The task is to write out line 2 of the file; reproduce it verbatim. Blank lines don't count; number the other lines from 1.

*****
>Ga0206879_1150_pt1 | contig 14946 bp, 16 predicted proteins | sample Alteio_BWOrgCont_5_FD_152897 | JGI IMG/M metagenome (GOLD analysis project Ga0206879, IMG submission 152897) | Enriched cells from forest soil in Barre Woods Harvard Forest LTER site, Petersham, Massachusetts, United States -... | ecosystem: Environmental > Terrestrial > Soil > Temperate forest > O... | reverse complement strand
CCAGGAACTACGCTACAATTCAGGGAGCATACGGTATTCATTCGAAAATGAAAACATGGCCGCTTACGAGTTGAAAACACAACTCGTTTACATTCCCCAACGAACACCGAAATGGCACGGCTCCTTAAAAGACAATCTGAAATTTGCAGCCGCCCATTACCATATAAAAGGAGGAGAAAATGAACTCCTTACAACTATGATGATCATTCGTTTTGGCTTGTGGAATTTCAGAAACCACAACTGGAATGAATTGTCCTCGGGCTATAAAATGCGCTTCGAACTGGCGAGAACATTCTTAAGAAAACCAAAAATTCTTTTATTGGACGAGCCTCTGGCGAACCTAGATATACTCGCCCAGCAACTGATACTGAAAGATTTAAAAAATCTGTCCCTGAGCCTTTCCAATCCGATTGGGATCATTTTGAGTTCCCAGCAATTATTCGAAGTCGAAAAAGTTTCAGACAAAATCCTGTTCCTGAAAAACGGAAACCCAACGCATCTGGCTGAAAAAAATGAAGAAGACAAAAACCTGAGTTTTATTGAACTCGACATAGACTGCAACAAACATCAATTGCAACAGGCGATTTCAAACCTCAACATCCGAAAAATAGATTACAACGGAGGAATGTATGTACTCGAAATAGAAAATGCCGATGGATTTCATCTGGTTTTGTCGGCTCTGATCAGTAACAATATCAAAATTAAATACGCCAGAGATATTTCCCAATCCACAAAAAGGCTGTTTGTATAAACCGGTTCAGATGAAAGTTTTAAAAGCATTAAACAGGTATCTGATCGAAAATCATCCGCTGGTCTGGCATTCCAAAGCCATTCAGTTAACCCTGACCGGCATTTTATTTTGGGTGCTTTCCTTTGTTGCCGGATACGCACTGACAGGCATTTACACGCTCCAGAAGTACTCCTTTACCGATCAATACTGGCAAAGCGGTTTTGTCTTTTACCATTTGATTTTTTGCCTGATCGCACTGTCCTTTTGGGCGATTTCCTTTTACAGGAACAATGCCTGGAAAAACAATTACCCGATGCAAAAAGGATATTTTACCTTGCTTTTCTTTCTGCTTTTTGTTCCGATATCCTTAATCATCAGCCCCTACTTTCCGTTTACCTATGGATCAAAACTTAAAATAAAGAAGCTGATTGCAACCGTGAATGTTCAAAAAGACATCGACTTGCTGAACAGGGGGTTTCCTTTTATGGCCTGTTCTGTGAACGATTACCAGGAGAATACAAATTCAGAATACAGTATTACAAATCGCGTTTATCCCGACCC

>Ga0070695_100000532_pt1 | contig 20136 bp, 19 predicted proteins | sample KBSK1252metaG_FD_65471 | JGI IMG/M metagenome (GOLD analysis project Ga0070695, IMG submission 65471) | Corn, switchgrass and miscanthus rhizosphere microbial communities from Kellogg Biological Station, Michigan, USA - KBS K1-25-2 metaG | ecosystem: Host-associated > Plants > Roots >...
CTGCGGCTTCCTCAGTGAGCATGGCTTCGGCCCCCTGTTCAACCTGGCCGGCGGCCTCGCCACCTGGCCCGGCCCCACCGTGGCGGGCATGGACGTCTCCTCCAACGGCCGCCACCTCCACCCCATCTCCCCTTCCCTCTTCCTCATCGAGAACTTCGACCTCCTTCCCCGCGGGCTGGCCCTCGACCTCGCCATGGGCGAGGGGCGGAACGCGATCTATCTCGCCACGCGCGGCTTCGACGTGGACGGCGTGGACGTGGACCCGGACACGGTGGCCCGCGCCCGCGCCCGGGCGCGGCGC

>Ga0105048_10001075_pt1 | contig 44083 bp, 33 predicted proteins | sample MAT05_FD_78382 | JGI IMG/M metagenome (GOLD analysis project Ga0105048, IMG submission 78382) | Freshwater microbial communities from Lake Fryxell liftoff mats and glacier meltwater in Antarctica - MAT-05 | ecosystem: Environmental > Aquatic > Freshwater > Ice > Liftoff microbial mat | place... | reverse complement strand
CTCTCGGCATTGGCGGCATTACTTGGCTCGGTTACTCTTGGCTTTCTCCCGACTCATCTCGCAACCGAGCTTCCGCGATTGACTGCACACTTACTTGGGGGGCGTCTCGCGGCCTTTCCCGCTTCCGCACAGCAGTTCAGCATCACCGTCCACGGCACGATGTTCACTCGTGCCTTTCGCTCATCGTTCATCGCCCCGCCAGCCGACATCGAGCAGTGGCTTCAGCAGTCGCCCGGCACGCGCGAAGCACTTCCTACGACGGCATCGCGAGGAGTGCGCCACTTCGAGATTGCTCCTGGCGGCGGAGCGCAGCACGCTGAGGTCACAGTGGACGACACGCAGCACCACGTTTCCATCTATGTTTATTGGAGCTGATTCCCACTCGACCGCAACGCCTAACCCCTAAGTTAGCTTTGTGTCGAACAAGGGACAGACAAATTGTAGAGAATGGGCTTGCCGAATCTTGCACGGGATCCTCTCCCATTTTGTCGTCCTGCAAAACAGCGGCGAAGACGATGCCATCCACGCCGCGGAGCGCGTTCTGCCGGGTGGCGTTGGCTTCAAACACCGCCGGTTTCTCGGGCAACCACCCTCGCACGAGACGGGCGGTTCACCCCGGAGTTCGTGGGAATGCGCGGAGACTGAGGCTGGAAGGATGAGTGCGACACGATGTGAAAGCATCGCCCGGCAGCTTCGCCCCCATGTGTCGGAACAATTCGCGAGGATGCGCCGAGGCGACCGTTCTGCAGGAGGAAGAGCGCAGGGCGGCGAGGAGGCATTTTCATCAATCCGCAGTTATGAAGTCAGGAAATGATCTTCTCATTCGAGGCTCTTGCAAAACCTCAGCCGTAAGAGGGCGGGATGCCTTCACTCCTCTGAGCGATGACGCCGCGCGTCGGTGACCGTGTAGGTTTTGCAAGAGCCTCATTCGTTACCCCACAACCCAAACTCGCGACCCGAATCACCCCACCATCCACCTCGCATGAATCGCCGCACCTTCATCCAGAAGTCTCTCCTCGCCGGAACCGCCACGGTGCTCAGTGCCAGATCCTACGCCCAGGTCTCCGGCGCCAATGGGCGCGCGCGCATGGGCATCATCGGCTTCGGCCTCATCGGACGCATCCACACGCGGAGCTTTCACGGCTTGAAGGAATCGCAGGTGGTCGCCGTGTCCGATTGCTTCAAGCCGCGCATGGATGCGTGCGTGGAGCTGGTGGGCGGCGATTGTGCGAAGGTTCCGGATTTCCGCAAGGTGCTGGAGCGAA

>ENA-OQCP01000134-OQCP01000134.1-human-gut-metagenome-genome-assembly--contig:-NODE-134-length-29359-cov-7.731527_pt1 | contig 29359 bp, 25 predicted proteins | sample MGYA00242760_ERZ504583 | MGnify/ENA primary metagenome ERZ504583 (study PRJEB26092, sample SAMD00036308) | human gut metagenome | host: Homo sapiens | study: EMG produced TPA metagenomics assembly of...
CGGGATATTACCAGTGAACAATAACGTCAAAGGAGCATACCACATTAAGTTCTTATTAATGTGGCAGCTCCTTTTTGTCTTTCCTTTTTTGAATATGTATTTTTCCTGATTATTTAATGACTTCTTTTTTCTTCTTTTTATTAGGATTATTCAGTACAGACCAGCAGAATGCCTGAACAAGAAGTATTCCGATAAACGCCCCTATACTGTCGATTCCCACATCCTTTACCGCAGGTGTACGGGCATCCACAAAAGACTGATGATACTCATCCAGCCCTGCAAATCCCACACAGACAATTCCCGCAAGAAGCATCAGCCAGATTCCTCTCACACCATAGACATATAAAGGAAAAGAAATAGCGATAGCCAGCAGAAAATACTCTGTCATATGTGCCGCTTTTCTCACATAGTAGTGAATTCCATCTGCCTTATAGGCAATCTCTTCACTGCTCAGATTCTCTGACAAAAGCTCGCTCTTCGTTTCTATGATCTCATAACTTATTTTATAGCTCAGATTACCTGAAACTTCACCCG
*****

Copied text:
CCAGGAACTACGCTACAATTCAGGGAGCATACGGTATTCATTCGAAAATGAAAACATGGCCGCTTACGAGTTGAAAACACAACTCGTTTACATTCCCCAACGAACACCGAAATGGCACGGCTCCTTAAAAGACAATCTGAAATTTGCAGCCGCCCATTACCATATAAAAGGAGGAGAAAATGAACTCCTTACAACTATGATGATCATTCGTTTTGGCTTGTGGAATTTCAGAAACCACAACTGGAATGAATTGTCCTCGGGCTATAAAATGCGCTTCGAACTGGCGAGAACATTCTTAAGAAAACCAAAAATTCTTTTATTGGACGAGCCTCTGGCGAACCTAGATATACTCGCCCAGCAACTGATACTGAAAGATTTAAAAAATCTGTCCCTGAGCCTTTCCAATCCGATTGGGATCATTTTGAGTTCCCAGCAATTATTCGAAGTCGAAAAAGTTTCAGACAAAATCCTGTTCCTGAAAAACGGAAACCCAACGCATCTGGCTGAAAAAAATGAAGAAGACAAAAACCTGAGTTTTATTGAACTCGACATAGACTGCAACAAACATCAATTGCAACAGGCGATTTCAAACCTCAACATCCGAAAAATAGATTACAACGGAGGAATGTATGTACTCGAAATAGAAAATGCCGATGGATTTCATCTGGTTTTGTCGGCTCTGATCAGTAACAATATCAAAATTAAATACGCCAGAGATATTTCCCAATCCACAAAAAGGCTGTTTGTATAAACCGGTTCAGATGAAAGTTTTAAAAGCATTAAACAGGTATCTGATCGAAAATCATCCGCTGGTCTGGCATTCCAAAGCCATTCAGTTAACCCTGACCGGCATTTTATTTTGGGTGCTTTCCTTTGTTGCCGGATACGCACTGACAGGCATTTACACGCTCCAGAAGTACTCCTTTACCGATCAATACTGGCAAAGCGGTTTTGTCTTTTACCATTTGATTTTTTGCCTGATCGCACTGTCCTTTTGGGCGATTTCCTTTTACAGGAACAATGCCTGGAAAAACAATTACCCGATGCAAAAAGGATATTTTACCTTGCTTTTCTTTCTGCTTTTTGTTCCGATATCCTTAATCATCAGCCCCTACTTTCCGTTTACCTATGGATCAAAACTTAAAATAAAGAAGCTGATTGCAACCGTGAATGTTCAAAAAGACATCGACTTGCTGAACAGGGGGTTTCCTTTTATGGCCTGTTCTGTGAACGATTACCAGGAGAATACAAATTCAGAATACAGTATTACAAATCGCGTTTATCCCGACCC